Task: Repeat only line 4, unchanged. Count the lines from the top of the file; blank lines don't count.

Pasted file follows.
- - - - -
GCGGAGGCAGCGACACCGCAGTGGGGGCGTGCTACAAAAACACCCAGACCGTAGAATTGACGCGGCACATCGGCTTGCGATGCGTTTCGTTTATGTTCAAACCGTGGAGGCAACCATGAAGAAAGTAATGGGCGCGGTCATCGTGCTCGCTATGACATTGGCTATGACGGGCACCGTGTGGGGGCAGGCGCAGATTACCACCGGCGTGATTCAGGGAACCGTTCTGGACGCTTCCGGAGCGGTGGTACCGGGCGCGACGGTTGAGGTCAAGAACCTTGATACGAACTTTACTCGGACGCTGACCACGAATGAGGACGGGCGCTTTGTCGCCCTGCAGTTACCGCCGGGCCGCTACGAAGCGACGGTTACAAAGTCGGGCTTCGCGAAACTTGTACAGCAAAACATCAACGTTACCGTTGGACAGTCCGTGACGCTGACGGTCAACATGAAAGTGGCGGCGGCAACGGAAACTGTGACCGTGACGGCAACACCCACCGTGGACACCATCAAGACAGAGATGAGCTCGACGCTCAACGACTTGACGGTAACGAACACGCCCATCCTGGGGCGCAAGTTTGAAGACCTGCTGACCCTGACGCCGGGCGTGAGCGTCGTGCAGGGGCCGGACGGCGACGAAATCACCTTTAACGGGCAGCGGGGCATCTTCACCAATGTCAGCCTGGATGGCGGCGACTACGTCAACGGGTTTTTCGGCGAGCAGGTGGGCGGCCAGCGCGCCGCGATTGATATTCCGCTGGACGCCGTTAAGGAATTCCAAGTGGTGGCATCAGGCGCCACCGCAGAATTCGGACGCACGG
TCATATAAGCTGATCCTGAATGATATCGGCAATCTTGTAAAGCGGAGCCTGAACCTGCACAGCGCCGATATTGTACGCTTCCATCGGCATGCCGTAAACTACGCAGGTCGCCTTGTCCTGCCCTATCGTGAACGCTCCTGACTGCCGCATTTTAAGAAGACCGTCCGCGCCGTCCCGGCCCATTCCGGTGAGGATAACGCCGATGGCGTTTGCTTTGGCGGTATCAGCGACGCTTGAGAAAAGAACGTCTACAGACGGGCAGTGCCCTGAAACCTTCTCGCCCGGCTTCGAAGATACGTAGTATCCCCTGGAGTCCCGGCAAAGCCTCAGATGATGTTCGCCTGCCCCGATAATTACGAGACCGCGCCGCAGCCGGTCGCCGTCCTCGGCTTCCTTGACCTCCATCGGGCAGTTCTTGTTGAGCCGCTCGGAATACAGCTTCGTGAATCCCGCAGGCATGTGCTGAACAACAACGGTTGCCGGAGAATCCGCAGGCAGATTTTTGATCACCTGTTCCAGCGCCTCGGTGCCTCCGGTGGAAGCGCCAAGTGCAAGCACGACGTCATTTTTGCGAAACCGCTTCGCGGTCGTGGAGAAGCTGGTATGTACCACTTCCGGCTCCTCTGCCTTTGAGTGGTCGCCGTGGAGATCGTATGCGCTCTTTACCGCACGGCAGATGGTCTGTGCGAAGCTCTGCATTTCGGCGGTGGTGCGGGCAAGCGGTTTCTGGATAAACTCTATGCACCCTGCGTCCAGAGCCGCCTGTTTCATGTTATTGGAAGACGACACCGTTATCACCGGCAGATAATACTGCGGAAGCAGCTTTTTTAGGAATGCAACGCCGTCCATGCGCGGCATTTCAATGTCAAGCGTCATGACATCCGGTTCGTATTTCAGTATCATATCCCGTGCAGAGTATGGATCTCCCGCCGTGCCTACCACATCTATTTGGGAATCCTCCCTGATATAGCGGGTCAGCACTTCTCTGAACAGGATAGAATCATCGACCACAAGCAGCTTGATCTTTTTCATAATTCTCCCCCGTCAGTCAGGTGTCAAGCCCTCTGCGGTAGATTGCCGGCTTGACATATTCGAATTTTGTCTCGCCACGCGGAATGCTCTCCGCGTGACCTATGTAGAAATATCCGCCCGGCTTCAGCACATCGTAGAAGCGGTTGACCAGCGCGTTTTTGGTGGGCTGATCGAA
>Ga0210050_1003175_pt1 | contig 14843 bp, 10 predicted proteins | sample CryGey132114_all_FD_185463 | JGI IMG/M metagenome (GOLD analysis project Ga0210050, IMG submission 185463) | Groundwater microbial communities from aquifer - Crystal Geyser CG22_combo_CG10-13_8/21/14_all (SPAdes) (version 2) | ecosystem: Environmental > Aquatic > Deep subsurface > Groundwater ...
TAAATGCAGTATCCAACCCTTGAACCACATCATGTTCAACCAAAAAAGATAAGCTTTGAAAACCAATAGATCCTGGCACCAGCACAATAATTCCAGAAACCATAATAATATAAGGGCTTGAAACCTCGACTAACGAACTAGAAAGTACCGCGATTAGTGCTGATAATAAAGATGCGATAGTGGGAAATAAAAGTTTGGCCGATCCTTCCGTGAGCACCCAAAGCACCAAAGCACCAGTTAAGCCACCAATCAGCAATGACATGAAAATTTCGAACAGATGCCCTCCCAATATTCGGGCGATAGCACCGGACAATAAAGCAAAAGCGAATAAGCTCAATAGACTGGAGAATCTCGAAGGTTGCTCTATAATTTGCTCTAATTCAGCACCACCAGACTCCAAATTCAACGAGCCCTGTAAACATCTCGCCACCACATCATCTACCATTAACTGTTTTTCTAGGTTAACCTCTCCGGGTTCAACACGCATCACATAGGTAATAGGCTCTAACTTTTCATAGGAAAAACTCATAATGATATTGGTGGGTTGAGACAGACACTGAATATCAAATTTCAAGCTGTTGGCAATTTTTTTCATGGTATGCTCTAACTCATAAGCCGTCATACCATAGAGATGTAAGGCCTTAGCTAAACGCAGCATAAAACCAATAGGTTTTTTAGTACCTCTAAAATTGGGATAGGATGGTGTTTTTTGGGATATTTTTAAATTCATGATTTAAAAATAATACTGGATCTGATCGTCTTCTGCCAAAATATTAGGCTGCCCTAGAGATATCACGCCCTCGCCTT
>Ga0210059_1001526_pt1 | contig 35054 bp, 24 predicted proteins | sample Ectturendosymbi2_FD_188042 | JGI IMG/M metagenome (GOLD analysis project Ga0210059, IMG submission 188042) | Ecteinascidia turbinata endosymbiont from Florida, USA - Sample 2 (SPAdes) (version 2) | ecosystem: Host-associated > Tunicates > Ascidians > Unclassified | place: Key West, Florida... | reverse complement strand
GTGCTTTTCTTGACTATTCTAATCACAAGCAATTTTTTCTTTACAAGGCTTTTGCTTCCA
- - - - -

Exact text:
TAAATGCAGTATCCAACCCTTGAACCACATCATGTTCAACCAAAAAAGATAAGCTTTGAAAACCAATAGATCCTGGCACCAGCACAATAATTCCAGAAACCATAATAATATAAGGGCTTGAAACCTCGACTAACGAACTAGAAAGTACCGCGATTAGTGCTGATAATAAAGATGCGATAGTGGGAAATAAAAGTTTGGCCGATCCTTCCGTGAGCACCCAAAGCACCAAAGCACCAGTTAAGCCACCAATCAGCAATGACATGAAAATTTCGAACAGATGCCCTCCCAATATTCGGGCGATAGCACCGGACAATAAAGCAAAAGCGAATAAGCTCAATAGACTGGAGAATCTCGAAGGTTGCTCTATAATTTGCTCTAATTCAGCACCACCAGACTCCAAATTCAACGAGCCCTGTAAACATCTCGCCACCACATCATCTACCATTAACTGTTTTTCTAGGTTAACCTCTCCGGGTTCAACACGCATCACATAGGTAATAGGCTCTAACTTTTCATAGGAAAAACTCATAATGATATTGGTGGGTTGAGACAGACACTGAATATCAAATTTCAAGCTGTTGGCAATTTTTTTCATGGTATGCTCTAACTCATAAGCCGTCATACCATAGAGATGTAAGGCCTTAGCTAAACGCAGCATAAAACCAATAGGTTTTTTAGTACCTCTAAAATTGGGATAGGATGGTGTTTTTTGGGATATTTTTAAATTCATGATTTAAAAATAATACTGGATCTGATCGTCTTCTGCCAAAATATTAGGCTGCCCTAGAGATATCACGCCCTCGCCTT